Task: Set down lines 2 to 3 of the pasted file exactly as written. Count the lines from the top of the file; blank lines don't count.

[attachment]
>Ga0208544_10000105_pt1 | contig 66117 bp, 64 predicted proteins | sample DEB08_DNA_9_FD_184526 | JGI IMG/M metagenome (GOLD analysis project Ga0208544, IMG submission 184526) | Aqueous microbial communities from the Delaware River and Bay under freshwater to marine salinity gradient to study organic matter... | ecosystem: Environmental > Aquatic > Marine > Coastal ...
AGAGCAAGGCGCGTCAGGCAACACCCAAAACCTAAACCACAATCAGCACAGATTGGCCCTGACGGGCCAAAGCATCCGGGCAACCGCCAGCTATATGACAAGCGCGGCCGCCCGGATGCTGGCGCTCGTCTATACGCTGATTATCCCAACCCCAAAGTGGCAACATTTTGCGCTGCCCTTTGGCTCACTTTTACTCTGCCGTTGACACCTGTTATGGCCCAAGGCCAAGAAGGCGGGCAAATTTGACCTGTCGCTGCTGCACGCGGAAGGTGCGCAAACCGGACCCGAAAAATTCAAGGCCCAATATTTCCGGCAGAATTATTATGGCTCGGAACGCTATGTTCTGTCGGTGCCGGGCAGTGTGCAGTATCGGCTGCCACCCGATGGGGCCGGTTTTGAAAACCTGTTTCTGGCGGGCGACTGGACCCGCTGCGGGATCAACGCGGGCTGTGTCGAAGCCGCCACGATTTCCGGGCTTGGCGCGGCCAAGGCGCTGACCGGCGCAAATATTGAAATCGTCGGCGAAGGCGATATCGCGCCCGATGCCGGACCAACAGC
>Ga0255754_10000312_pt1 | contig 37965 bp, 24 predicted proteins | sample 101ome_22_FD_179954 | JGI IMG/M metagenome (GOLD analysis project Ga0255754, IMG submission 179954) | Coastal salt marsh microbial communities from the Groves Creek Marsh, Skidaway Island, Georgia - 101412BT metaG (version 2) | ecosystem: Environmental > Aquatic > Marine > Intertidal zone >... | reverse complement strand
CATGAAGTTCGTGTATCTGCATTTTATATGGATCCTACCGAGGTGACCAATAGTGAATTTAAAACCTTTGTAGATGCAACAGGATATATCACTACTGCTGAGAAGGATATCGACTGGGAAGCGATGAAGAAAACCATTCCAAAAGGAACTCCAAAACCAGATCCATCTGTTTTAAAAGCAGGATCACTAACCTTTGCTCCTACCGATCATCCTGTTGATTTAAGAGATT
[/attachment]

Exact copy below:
AGAGCAAGGCGCGTCAGGCAACACCCAAAACCTAAACCACAATCAGCACAGATTGGCCCTGACGGGCCAAAGCATCCGGGCAACCGCCAGCTATATGACAAGCGCGGCCGCCCGGATGCTGGCGCTCGTCTATACGCTGATTATCCCAACCCCAAAGTGGCAACATTTTGCGCTGCCCTTTGGCTCACTTTTACTCTGCCGTTGACACCTGTTATGGCCCAAGGCCAAGAAGGCGGGCAAATTTGACCTGTCGCTGCTGCACGCGGAAGGTGCGCAAACCGGACCCGAAAAATTCAAGGCCCAATATTTCCGGCAGAATTATTATGGCTCGGAACGCTATGTTCTGTCGGTGCCGGGCAGTGTGCAGTATCGGCTGCCACCCGATGGGGCCGGTTTTGAAAACCTGTTTCTGGCGGGCGACTGGACCCGCTGCGGGATCAACGCGGGCTGTGTCGAAGCCGCCACGATTTCCGGGCTTGGCGCGGCCAAGGCGCTGACCGGCGCAAATATTGAAATCGTCGGCGAAGGCGATATCGCGCCCGATGCCGGACCAACAGC
>Ga0255754_10000312_pt1 | contig 37965 bp, 24 predicted proteins | sample 101ome_22_FD_179954 | JGI IMG/M metagenome (GOLD analysis project Ga0255754, IMG submission 179954) | Coastal salt marsh microbial communities from the Groves Creek Marsh, Skidaway Island, Georgia - 101412BT metaG (version 2) | ecosystem: Environmental > Aquatic > Marine > Intertidal zone >... | reverse complement strand